Challenges of 'golden age' of education
It is no wonder that Jonathan Goldstein, chairman of the community’s new strategic Jewish education body, believes “we are in a golden age”.
Jewish schools were already attracting around two thirds of UK Jewish children before three new Jewish free schools were approved by the Department for Education last month.
Pupil numbers are “extraordinary”, said Mr Goldstein, the first head of Partnerships for Jewish Schools (PaJeS). “It is an amazing achievement for the community over the course of the last 30 years. However, with that comes challenges.” For one thing, the supply of qualified Jewish-studies and modern-Hebrew teachers has not kept pace with school expansion. “We don’t have the number of teachers coming through that we need,” he said.
One problem was the long-entrenched belief that “because someone is knowledgeable, they can teach. That is not right. Because someone can kick a football, that doesn’t make them a football player. There is a specific skill in being a professional teacher.”
Apart from helping to set up training schemes for teachers, the new agency has also taken over supervision of the Jewish Curriculum Partnership (JCP), an ambitious plan for a national Jewish studies curriculum inaugurated five years ago.
Primary schools are already benefiting from new interactive resources in Ivrit launched last year. “We all know the secondary schools are clamouring for a modern Ivrit programme and one of our first projects with the JCP will be providing one for years seven-to-nine.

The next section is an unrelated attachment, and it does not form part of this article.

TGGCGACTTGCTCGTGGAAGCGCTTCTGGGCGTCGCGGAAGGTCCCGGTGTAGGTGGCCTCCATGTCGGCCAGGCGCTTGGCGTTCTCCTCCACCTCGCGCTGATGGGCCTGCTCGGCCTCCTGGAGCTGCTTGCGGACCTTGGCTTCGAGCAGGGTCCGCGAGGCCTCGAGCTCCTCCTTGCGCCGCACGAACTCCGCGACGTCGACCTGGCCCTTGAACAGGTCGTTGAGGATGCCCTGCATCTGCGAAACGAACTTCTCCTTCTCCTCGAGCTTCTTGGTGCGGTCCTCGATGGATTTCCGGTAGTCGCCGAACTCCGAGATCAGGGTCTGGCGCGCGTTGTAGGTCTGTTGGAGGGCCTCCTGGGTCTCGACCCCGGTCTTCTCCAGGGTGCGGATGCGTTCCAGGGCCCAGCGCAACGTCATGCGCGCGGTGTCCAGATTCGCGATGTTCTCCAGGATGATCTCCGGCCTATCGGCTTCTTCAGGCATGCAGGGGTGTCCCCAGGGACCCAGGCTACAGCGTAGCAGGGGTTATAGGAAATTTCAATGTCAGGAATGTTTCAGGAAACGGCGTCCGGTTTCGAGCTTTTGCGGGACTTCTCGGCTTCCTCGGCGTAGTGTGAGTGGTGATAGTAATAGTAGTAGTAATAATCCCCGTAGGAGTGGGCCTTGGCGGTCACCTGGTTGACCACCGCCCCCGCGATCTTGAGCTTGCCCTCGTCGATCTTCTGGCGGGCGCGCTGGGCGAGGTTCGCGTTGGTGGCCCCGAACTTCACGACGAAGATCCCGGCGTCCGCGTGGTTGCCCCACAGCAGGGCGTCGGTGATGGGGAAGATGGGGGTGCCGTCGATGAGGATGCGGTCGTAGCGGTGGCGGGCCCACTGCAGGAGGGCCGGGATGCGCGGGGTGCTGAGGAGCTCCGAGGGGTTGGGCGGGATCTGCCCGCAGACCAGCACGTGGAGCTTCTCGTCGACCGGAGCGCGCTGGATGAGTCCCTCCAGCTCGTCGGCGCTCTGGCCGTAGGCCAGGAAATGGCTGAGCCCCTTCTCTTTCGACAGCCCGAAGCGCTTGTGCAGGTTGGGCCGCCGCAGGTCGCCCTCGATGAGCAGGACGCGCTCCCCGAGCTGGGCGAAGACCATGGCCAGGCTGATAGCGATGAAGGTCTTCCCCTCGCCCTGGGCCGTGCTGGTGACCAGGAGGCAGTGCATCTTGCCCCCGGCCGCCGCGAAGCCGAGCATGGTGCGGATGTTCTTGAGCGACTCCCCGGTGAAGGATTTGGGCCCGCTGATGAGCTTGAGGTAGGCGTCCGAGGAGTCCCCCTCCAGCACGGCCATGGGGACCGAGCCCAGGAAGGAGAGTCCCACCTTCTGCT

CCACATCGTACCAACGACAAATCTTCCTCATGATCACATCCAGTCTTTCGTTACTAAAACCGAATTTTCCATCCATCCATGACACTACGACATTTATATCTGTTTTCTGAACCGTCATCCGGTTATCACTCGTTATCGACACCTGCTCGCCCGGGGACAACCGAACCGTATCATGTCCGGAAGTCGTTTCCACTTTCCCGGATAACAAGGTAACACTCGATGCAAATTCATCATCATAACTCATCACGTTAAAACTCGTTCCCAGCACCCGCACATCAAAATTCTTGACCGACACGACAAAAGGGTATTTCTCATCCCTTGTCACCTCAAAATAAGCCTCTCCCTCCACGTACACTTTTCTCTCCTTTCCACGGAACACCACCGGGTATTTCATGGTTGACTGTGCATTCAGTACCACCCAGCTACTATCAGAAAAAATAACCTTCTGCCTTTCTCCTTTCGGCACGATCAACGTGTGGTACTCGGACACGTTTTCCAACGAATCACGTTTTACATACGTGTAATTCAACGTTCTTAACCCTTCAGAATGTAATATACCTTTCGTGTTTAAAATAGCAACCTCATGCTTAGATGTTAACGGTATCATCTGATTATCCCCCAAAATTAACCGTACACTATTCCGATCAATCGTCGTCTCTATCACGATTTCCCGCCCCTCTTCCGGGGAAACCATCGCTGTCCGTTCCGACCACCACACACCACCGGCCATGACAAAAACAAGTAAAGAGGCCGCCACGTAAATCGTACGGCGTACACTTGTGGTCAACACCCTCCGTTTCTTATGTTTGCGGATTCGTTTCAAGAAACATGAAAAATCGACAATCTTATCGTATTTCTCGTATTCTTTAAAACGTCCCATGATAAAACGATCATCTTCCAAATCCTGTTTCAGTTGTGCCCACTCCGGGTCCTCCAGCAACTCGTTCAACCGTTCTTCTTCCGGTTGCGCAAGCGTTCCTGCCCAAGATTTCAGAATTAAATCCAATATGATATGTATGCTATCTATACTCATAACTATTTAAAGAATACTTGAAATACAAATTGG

“What we are looking to do, and what we will be judged by over the course of a five-year track record, is: are we able to help schools improve the quality of teaching and the curriculum to the benefit of our children?”
PaJeS grew out of an ad hoc group convened five years ago by the Jewish Leadership Council to implement a report on Jewish schools. The plan is that it will run for a year or so as a division of the JLC, jointly funded by the UJIA, before becoming a stand-alone body.
Mr Goldstein, who is deputy chief executive of Gerald Ronson’s Heron International, is himself a product of the Jewish day school system, having attended Ilford Jewish Primary. Until recently, he was chairman of governors of Kerem School in Hampstead Garden Suburb and he chairs one of the community’s major education projects, the redevelopment of the Redbridge campus, which will see IJPS rebuilt alongside King Solomon High School.
Just as the need has been recognised for central, cross-communal bodies in other areas of Jewish life, the same goes for education, “the strongest growth sector in the Jewish community”.
PaJeS will operate on an annual budget of around £250,000 (excluding the cost of the JCP) and its first executive director is Alastair Falk, formerly UJIA director of educational leadership and King Solomon head.
It has taken charge of the find-a-Jewish-school website for parents and it is collecting data on siblings of current pupils to help assess future demand.
The new free school option has meant that it has never been easier for groups of parents to set up their own school. But some Jewish educators believe there could already be a glut of Jewish schools.
While PaJeS will not venture an opinion on whether there are too many schools, Mr Goldstein counsels “circumspection. One has to have a level of concern in certain pockets of north-west London about the desire for each individual community to have a school attached to it, sometimes two.
“In the next three-to-four years — or six-to-eight — you can see the demand for those one-form entry schools. But if one is looking to maximise the quality and efficiency of our organisations, one could say that, rather than having three schools within two miles of each other, would it not be more sensible to turn two or three of those into one two-form or three-form entry primary school?”
It also might be better to add a class to an existing school, rather than to open a new school from scratch.